What one family decides is a book worth studying may be a material that another family finds offensive.
The balancing act school districts play in the process was spotlighted this week when Hempfield Area School Board members heard from district librarians regarding text selection, as officials considered tweaking a policy related to reevaluating what books should be available for students and which one should be restricted.
Librarians outlined the process of how texts are selected and informed parents of ways to view a list of books available in Hempfield school libraries.
The school board’s policy committee is considering possible changes to the policy that determines how school materials are reevaluated if they are questioned. There has been a debate in the district after high school students were allowed access to two books deemed inappropriate by a small group of parents.
“Libraries make book and material selections to match the reading interest of their community and support the curriculum topics and research,” said Beth McGuire, a middle school librarian and library department chair. Librarians utilize book reviews from peer-reviewed journals, state reading lists and national literary awards.
From there, book orders are given to the department chairperson and the appropriate assistant superintendent.
Full library catalogs by school, including eBooks, can be viewed at hadspa.net.
“I think there’s still a lot of work to be done on this,” said board President Tony Bompiani. “I don’t want to just throw it away.”
Over the past several months, several parents have questioned “All Boys Aren’t Blue” by George M. Johnson, which chronicles Johnson’s journey growing up as a queer Black boy. That text is available virtually in the district.
Parents also questioned “The Black Friend: On Being a Better White Person” by Frederick Joseph, which reflects the author’s experiences on racism.
A formal complaint was filed against the books, both of which went through the review process laid out in the policy.
As the policy stands, a district resident can formally request the reevaluation of instructional or resource materials in school libraries or classrooms. During informal challenges, the building principal will attempt to resolve the issues by explaining the procedure, criteria and qualifications for selecting the resource.
If the issue is not resolved, the resident can file a formal challenge, which is reviewed by the superintendent.
A committee will then read the entirety of the book being challenged. After that, the committee meets and reviews the book using a series of questions laid out in the policy.
Policy committee members last month made several suggestions on how to tweak the policy to make for a fairer process.
“Whether or not the book is offensive is a subjective decision,” said high school librarian Nicole Owens. “What one person considers inappropriate may be a beloved classic to another.”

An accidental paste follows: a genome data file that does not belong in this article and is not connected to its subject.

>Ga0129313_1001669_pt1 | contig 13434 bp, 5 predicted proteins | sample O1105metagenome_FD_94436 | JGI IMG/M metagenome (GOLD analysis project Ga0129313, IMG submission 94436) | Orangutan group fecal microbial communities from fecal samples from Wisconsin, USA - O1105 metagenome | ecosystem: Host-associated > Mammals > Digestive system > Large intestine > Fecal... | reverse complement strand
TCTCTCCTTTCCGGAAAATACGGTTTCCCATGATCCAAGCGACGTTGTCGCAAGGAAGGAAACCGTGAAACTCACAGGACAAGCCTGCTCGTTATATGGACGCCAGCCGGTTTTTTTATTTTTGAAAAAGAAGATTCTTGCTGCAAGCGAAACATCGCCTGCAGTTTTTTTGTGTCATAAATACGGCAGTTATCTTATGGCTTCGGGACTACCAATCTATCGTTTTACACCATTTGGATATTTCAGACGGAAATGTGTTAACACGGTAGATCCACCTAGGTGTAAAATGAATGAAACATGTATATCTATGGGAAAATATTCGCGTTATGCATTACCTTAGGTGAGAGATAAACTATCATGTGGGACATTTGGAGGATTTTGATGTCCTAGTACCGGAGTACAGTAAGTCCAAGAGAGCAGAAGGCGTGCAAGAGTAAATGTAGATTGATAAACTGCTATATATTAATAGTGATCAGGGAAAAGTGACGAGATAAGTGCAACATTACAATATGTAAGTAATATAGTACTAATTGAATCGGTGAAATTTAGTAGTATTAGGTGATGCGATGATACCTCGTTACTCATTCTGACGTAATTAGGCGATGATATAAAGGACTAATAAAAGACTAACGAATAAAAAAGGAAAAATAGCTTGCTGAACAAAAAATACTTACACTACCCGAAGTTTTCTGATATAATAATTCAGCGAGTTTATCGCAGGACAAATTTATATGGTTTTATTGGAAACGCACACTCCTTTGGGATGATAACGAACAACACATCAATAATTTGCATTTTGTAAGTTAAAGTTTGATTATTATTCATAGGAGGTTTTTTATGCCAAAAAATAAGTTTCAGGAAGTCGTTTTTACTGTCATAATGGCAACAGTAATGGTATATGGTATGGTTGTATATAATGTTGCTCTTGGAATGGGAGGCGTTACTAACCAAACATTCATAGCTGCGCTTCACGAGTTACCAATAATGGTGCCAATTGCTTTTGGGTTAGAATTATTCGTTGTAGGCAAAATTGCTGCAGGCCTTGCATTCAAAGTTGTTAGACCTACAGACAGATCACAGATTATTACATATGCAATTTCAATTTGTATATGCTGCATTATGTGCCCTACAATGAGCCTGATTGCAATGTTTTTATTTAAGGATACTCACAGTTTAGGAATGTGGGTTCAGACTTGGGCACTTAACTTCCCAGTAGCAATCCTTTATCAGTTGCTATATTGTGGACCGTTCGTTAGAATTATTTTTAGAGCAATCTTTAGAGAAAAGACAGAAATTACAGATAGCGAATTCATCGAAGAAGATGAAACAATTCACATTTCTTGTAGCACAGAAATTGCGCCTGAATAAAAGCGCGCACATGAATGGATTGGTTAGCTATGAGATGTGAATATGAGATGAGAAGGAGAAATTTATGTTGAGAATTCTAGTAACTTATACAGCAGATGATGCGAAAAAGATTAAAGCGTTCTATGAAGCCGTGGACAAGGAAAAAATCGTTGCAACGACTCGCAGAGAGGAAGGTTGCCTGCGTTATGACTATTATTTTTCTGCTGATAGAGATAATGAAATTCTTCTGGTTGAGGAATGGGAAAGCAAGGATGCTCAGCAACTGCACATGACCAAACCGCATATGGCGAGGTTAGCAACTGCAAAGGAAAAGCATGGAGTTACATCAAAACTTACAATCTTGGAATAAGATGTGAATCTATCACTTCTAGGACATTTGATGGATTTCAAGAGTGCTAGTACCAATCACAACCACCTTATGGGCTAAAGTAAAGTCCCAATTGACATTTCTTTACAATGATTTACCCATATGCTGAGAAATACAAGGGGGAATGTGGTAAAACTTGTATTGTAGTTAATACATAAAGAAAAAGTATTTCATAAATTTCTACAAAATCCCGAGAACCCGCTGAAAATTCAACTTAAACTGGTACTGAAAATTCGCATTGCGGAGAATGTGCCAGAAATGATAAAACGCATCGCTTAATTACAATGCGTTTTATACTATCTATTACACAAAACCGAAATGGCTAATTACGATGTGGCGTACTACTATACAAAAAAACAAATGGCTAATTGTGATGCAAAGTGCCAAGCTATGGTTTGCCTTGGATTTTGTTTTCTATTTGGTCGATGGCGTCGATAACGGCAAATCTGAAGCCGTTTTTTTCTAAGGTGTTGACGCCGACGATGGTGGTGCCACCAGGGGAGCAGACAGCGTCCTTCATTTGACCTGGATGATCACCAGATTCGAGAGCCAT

She added that the best resource for finding out what is in the library is a parent’s child.
“You have the ability to view the catalogue,” Owens said. “Discuss with your children what is deemed appropriate or inappropriate for your own family. Ask your children what they are reading and you might end up having a very good discussion with them.”
In a letter sent to parents Tuesday, Superintendent Tammy Wolicki stressed that board members are not banning books.
“Rather, the process of policy development is being used to consider potential ‘common ground,’” she said.
Over the past several meetings, a few parents have continued to push for a policy change.
“I do need to get something clear regarding the challenged books,” Paula Cinti said during last month’s board meeting. “This is not about censorship, and it’s not about banning books. Our media and those who oppose a policy change have turned this into something that it is not.”
Cinti then presented the board with a batch of what she called award-winning brownies, stating they are made with the finest chocolate and sugar.
“The only thing that I should tell you is that I did use just a small amount of manure in these brownies. … So who wants a brownie?,” she asked. “Sexually explicit content in challenged books is like the manure in these brownies. It should turn you off from making these selections available to our young students, even if said books have won an award.
“This is not about censorship or banning books. This is all about the responsible age-appropriate resource selection for the well-being of our student body.”
Despite pushback from some parents, a large group attended in support of keeping the policy as it stands.
“I want to express my support for the current book review policy,” said Ceil Kessler. “This system is thoughtful, it’s deliberate, it’s objective and it takes into account the views of parents.”
Megan Tomasic is a Tribune-Review staff writer. You can contact Megan at 724-850-1203, firstname.lastname@example.org or via Twitter .